“You realize that the friendships and supporters you held on to in the past can provide a unique perspective on your issues [...] because of that history and shared experience you hold together,” Yu said. “Being able to pick up the phone and video call an old friend who really knows you on a bad day is a massive relief. Maintaining old relationships [...] through time and distance is vital in providing us [with] a reflection of ourselves [...] and our past as we move through new experiences and challenges.”
In recent years, studies have found that couples who have conquered long-distance relationships have seen long-term benefits, including mutual communication and perseverance, as well as an understanding of the compromises necessary to sustain a partnership. A 2018 survey found that long-distance relationships are more manageable than most people believe, with 60 per cent lasting through the distance period. Over time, long-distance friendships have become just as common, with many believing that their most valuable bonds are the ones made during childhood.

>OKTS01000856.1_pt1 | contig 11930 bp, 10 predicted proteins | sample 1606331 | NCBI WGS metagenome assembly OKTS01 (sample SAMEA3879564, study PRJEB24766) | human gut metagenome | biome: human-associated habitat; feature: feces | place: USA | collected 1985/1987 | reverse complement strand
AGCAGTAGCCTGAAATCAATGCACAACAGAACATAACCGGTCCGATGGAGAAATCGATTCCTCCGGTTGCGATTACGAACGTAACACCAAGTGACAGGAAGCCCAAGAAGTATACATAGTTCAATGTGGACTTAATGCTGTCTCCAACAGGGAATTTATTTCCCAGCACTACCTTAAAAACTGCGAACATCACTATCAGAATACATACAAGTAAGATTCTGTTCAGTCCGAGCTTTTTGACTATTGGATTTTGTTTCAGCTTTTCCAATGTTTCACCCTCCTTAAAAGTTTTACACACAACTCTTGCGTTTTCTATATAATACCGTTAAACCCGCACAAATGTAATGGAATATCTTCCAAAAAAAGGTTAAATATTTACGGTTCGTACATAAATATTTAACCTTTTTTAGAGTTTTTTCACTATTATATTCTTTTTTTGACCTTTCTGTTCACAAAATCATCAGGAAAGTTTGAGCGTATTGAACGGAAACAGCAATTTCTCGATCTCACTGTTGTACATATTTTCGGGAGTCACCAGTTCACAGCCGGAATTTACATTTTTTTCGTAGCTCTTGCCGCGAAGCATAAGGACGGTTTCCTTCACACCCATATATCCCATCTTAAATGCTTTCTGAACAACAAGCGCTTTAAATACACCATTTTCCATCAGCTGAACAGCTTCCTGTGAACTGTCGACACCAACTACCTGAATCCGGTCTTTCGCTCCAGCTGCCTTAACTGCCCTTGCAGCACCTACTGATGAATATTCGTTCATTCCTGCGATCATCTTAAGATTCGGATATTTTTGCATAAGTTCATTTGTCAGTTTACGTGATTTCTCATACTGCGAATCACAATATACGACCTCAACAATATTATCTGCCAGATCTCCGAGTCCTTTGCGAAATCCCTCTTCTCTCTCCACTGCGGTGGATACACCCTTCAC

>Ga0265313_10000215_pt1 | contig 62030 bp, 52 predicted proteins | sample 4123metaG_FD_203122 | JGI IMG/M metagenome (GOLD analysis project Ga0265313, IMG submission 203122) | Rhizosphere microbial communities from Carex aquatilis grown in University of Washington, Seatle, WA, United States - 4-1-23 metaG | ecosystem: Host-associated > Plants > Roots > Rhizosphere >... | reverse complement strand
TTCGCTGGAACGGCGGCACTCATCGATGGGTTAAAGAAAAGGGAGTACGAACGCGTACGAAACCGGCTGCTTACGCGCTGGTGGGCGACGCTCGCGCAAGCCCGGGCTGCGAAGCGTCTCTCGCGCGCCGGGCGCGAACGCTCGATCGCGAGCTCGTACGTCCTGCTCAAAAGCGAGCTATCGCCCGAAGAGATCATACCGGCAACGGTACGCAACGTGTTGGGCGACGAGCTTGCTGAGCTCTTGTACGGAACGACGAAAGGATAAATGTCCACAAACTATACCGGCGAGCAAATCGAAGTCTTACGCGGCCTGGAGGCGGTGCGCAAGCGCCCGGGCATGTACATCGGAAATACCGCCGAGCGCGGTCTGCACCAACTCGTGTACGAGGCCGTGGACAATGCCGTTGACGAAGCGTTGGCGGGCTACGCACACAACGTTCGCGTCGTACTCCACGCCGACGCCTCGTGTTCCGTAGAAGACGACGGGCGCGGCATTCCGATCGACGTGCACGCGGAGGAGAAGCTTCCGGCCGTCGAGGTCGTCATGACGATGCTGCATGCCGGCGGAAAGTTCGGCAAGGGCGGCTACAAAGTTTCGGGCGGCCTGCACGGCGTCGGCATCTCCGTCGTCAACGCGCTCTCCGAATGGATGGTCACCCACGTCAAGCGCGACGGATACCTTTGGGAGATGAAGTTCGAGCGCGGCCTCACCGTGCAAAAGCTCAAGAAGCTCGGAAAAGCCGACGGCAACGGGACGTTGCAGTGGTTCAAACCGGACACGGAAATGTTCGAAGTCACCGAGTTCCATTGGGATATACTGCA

I often find that exchanging updates and old memories over the phone with family and friends can help ease the symptoms of homesickness. These conversations serve as a reminder of where I came from, all that I have to return to, and why I set out for new adventures in the first place.
For current university students, long-distance communication with high school friends can serve as reassurance that students across the globe are also adjusting to unprecedented ways of learning. Connecting with old friends attending different schools reminds students that we are all missing out on pivotal university experiences.
As a student in my final semester of university, I am fortunate to have friends who have shared on-campus McGill experiences with me over the last four years. For first year students, that is not the case. Nora Delahaye, U1 Arts, currently lives in her childhood home in Hong Kong, and has never been on McGill’s campus in Montreal. Joining a sorority and cultivating long distance friendships has helped her feel more connected to campus life.
“AOII [Alpha Omicron Pi] helped me connect to Montreal and to the university, [...] and to feel a part of something [....] In a sense, it’s given me a McGill social life,” Delahaye said in an interview with the //Tribune//. “These long-distance relationships really helped me get involved [....] Without this network, I wouldn’t know about so many campus clubs and activities that are now operating online [...] because I never experienced them in person.”